Thus the limiting conditions of the lesser evil justification are a severe obstacle to the justifiability of a war, including a war of humanitarian intervention. However, one should also avoid the mistake of overestimating how severe an obstacle they are. The view, for example, that the taking of life can only be justified by the prevention of further loss of life or perhaps of such gruesome things as mass rape or enslavement is mistaken. Nonetheless, this view has even been advanced in the context of the self-defense justification. To wit, some have denied that defensive wars against unjust aggression can be justified if the unjust aggression limits itself, for example, to the annexation of territory, the robbery of resources, or the restriction of political freedom, and would only endanger the lives, bodily integrity or freedom from slavery of the citizens if the unjustly attacked state (or someone else) actually resisted the aggression. The reasoning behind this is that the limiting conditions of self-defense, in particular proportionality, necessity, and an alleged duty to retreat, would allegedly rule out self-defense against such a “bloodless invader.”[6]

Yet this argument relies on a misinterpretation of the scope and limits of the self-defense justification even in the case of private citizens – and much more so in the case of police officers.[7] In no Western jurisdiction are police officers under an obligation to simply surrender someone’s jewels to a bloodless jewel robber instead of trying to resist (and even arrest) her. If the robber then attempts to make good on her threat to use lethal force, they can shoot her. And just as the police are the potentially violent arm of the state in the interior (it is called the police force for a reason), so soldiers are the state’s violent arm in the exterior. They also need not surrender to “bloodless invaders.”


“Just as the police are the potentially violent arm of the state in the interior (it is called the police force for a reason), so soldiers are the state’s violent arm in the exterior”.


One might object that it is one thing to use lethal force against a bloodless aggressor and a completely different thing to use lethal force against an innocent person. That is true, of course, and as already noted, this is precisely the reason why one cannot justify war under an appeal to the self-defense justification alone and why one also needs the lesser evil (or the necessity) justification. Yet if five innocent lives can outweigh one innocent life in such a way that violating the one innocent person’s life in order to save the lives of the five can be justified, then, for example, the freedom of, let us say, 200 innocent people might well outweigh the right to life of one person. After all, that people do not regard their lives as infinitely valuable is shown, for instance, by the fact that they are often quite willing to risk their lives – even on a daily basis, for example by driving a car.[8]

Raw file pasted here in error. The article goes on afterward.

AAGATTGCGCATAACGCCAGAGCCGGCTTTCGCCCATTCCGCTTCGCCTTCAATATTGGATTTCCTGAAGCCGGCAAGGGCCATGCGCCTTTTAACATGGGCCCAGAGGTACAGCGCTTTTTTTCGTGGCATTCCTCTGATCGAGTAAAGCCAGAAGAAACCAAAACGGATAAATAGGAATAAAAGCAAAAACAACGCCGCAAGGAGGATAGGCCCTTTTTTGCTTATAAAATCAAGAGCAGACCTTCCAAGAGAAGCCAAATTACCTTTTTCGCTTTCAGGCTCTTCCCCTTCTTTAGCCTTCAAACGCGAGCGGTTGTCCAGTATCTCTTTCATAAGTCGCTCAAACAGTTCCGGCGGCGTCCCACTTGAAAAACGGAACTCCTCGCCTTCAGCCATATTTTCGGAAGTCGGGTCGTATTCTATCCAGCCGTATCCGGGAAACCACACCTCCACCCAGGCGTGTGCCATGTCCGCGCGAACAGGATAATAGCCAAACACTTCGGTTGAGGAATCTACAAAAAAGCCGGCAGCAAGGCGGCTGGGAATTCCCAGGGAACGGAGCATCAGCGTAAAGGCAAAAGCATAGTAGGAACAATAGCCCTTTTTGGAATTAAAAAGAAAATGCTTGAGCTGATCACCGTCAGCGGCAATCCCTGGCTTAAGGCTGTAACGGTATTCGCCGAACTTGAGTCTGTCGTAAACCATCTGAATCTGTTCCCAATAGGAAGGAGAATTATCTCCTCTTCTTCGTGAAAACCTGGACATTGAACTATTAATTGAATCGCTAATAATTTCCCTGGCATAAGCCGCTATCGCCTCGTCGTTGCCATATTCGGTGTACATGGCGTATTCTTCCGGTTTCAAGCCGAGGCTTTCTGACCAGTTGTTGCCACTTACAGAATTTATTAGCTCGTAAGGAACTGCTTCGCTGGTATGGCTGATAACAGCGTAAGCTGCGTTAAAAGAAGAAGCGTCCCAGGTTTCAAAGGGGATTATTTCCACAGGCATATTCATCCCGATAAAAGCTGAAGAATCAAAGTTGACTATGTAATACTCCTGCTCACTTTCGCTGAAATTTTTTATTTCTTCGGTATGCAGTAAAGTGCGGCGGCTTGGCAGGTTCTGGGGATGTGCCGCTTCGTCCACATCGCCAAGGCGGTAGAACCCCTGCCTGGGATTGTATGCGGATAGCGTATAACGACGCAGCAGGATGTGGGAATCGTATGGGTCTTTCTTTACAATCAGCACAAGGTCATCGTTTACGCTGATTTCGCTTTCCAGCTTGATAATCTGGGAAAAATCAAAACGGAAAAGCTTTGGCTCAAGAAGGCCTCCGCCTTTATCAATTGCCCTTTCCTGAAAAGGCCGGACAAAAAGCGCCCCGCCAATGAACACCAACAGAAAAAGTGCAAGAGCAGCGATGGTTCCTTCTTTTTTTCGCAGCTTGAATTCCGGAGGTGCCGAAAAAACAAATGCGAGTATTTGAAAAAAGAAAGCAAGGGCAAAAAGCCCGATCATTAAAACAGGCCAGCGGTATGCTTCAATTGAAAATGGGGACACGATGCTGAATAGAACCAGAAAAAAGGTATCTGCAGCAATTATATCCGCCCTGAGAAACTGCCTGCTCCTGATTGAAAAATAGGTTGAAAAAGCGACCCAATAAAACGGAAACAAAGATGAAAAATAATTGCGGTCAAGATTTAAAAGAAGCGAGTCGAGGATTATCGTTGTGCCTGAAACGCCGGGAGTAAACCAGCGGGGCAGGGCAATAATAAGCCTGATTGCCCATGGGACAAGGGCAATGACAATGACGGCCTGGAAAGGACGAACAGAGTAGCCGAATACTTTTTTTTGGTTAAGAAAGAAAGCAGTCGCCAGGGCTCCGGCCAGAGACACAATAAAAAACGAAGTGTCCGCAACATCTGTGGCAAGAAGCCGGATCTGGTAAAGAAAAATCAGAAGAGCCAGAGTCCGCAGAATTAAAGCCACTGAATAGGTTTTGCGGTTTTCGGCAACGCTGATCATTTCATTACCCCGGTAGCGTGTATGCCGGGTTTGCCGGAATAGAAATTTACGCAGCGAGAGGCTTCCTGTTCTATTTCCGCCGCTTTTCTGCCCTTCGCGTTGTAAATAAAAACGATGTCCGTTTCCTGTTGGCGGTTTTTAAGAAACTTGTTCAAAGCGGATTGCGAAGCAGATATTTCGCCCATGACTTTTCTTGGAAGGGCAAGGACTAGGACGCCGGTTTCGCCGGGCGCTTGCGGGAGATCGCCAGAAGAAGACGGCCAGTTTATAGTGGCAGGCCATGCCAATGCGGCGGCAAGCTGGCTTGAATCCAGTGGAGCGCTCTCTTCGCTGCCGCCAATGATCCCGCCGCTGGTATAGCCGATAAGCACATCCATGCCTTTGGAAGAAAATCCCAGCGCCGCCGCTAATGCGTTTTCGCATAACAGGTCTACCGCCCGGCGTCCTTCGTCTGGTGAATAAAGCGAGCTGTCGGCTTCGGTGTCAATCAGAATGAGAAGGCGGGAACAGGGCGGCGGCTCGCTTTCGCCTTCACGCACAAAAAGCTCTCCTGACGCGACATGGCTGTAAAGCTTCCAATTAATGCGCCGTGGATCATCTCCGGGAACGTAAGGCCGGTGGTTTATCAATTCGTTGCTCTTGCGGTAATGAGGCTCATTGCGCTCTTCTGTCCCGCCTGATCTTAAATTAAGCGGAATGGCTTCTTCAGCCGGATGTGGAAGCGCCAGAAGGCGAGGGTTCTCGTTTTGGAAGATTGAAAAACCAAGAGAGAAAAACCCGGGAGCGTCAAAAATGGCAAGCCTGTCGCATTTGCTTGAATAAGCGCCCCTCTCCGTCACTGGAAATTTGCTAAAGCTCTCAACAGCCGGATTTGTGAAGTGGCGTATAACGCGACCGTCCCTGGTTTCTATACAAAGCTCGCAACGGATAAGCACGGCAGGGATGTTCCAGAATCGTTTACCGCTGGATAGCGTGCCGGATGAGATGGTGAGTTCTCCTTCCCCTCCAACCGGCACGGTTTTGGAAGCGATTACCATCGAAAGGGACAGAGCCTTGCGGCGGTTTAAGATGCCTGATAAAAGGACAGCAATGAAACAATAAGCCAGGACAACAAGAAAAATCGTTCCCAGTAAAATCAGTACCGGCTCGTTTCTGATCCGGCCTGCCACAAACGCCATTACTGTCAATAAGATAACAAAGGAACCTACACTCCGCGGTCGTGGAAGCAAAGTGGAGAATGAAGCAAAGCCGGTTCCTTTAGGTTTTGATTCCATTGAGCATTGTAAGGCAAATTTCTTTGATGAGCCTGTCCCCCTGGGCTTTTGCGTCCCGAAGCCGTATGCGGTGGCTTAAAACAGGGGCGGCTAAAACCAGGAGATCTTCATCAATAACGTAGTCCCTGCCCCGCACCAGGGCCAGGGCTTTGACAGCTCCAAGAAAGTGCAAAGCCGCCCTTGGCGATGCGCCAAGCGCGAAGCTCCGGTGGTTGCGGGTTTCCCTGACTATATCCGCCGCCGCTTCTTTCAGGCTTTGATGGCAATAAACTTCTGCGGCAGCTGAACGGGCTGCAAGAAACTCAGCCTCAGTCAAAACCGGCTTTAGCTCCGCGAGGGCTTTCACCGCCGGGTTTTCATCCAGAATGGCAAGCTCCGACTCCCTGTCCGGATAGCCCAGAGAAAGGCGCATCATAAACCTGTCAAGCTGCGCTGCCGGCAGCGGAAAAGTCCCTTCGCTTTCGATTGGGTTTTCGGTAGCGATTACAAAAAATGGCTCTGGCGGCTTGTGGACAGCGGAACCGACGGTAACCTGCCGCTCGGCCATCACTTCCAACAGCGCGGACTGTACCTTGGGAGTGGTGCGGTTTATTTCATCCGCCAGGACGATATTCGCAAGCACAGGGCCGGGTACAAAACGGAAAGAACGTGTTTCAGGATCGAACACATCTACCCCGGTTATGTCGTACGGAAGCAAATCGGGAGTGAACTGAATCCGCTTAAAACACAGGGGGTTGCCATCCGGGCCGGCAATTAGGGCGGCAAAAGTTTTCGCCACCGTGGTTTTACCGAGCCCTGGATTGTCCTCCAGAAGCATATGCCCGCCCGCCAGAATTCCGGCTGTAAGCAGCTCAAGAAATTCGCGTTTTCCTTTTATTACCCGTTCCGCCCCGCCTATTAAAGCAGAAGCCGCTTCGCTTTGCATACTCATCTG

“That people do not regard their lives as infinitely valuable is shown by the fact that they are often quite willing to risk their lives – even on a daily basis, for example by driving a car”.


Many people in a war zone might also be willing to risk their lives if such risks come with potential benefits. It they are all willing to risk their lives, then the analogy of the runaway trolley given above is misleading. (Recall that the diverted trolley was the analogy to a bomb attack that kills one to save five.) A better analogy would be a situation where there is no one on the first track, but the second track is normally not used anymore and ends in front of a prison wall. Sixty (not fifty) people are unjustly imprisoned there, and they all could escape if the trolley would be diverted, breaching the wall. Yet the debris hurled through the air would also kill ten of the prisoners. If all these people accepted a 1:6 risk of being killed as long as the course of action that brings such a risk would give the survivors freedom, then diverting the trolley is justified. In fact, as long as the prisoners accept the risk, diverting the trolley would appear to be justified even if the risk of death is 1:2. (Moreover, they can accept such a risk without having explicitly consented to the diverting of the trolley. Evidence of acceptance could, for example, be gathered from their conversations.)

An obvious question that will be raised here is: what if ten of the sixty persons adamantly object to any risk of death being imposed on them – would we then not be back to the original trolley analogy? The answer, perhaps no less obviously so, is “no.” First of all, in all (astronomical) likelihood diverting the trolley and breaching the wall will not kill precisely those ten people who did not accept the risk. Odds are that only two of the dissenters will be killed, while the eight others who will be killed have accepted the risk. If so, then the opposition of the ten will have to be strongly discounted so that we are nowhere near the original trolley example. Moreover, even if, by some cosmic fluke (it would really be a cosmic fluke: the inverse to winning in the lottery) exactly the ten dissenters would be killed in the end, this would still not bring us back to the original trolley analogy.